In case you hadn't noticed, cannabis sales are soaring around the world. According to the State of the Legal Cannabis Markets report from Arcview Market Research and BDS Analytics, worldwide legal weed revenue more than tripled between 2014 and 2018 to $10.9 billion, and this is really just the tip of the iceberg.

Yet the United States, the most lucrative market for marijuana in the world, remains a hostile place for cannabis, at least at the federal level. Despite growing support among the public to legalize cannabis on a national level, lawmakers have stood pat on their Schedule I classification of pot. This ensures it remains entirely illegal at the federal level.

An up-close view of a flowering cannabis plant in an indoor grow farm.

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A number of states aim to legalize adult-use cannabis in 2020

However, this hasn't stopped individual states from legalizing cannabis in some capacity over the past 23 years. Beginning with California in 1996, a grand total of 33 states have legalized medical marijuana. Of these 33 states, 11 have passed legislation allowing for the legal consumption and/or sale of recreational weed. And this could be just the beginning.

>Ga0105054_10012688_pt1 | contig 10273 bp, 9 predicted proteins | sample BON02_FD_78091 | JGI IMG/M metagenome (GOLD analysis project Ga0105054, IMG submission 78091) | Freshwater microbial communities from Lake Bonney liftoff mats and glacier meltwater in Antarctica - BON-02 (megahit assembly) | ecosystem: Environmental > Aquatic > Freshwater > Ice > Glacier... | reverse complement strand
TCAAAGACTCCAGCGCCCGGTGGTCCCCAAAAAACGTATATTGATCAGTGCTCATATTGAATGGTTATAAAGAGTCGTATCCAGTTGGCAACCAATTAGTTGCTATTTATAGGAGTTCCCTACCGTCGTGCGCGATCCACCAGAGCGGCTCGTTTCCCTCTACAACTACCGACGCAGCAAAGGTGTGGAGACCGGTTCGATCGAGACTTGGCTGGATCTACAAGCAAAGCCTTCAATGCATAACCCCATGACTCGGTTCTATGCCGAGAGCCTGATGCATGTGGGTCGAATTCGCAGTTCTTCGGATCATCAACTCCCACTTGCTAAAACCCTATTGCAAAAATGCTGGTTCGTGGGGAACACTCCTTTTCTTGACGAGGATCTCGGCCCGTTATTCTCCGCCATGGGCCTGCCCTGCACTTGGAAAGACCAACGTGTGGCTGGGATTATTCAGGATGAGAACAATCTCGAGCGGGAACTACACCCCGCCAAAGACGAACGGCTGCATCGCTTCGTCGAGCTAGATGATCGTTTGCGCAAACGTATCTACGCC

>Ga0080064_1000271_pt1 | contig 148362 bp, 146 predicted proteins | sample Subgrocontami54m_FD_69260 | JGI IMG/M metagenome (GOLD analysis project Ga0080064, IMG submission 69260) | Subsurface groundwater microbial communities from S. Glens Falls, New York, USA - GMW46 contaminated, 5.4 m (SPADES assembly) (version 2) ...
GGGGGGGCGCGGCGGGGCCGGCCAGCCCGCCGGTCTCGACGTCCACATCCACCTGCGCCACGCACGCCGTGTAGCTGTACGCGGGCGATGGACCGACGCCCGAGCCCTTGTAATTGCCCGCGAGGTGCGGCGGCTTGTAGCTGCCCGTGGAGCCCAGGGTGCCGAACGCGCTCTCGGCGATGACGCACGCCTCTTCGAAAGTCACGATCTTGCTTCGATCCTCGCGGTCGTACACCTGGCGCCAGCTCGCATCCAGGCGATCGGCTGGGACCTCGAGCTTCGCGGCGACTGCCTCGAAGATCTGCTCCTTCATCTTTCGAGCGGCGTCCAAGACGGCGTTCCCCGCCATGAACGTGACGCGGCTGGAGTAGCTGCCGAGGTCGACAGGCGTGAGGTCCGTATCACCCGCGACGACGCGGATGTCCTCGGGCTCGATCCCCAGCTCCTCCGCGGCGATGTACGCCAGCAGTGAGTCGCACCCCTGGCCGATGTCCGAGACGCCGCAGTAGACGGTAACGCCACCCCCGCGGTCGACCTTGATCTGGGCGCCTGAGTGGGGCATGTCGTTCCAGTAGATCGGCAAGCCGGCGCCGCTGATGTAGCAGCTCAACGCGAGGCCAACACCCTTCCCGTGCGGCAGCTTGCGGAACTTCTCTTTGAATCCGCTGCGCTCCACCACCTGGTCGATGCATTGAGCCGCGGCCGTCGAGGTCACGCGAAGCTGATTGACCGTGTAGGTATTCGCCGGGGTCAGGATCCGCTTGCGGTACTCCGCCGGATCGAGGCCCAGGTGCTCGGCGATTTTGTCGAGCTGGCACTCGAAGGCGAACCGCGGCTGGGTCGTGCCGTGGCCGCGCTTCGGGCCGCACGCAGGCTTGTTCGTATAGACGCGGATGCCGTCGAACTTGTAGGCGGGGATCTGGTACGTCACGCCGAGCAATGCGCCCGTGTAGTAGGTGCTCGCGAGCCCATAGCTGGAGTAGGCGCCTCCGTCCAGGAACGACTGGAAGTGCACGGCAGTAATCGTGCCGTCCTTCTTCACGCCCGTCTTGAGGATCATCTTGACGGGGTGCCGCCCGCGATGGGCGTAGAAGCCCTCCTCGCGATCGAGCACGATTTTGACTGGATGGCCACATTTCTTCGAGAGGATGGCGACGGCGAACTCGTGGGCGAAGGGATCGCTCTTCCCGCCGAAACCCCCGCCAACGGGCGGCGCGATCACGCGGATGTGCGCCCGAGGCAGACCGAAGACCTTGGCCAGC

In 2020, a major election year, there are six states currently trying to get a recreational marijuana initiative or amendment onto their ballots. Understandably, these initiatives or amendments are in the review or signature-gathering stage at the moment, which offers no assurances that they'll eventually make it onto a ballot for vote in November 2020. Nevertheless, the wheels have been put into motion to potentially legalize adult-use weed in the following six states (listed in alphabetical order).

A black silhouette outline of the United States, partially filled in by baggies of cannabis, rolled joints, and a scale.

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1. Arizona

Arguably the most logical state to try to pass a recreational marijuana bill in 2020 is Arizona. The Grand Canyon State tried to pass a recreational marijuana initiative in 2016, with voters narrowly disapproving of the measure. However, we've historically seen second attempts at legalization pass. This is what previously happened in both California and Oregon, and is expected to happen in Arizona in 2020.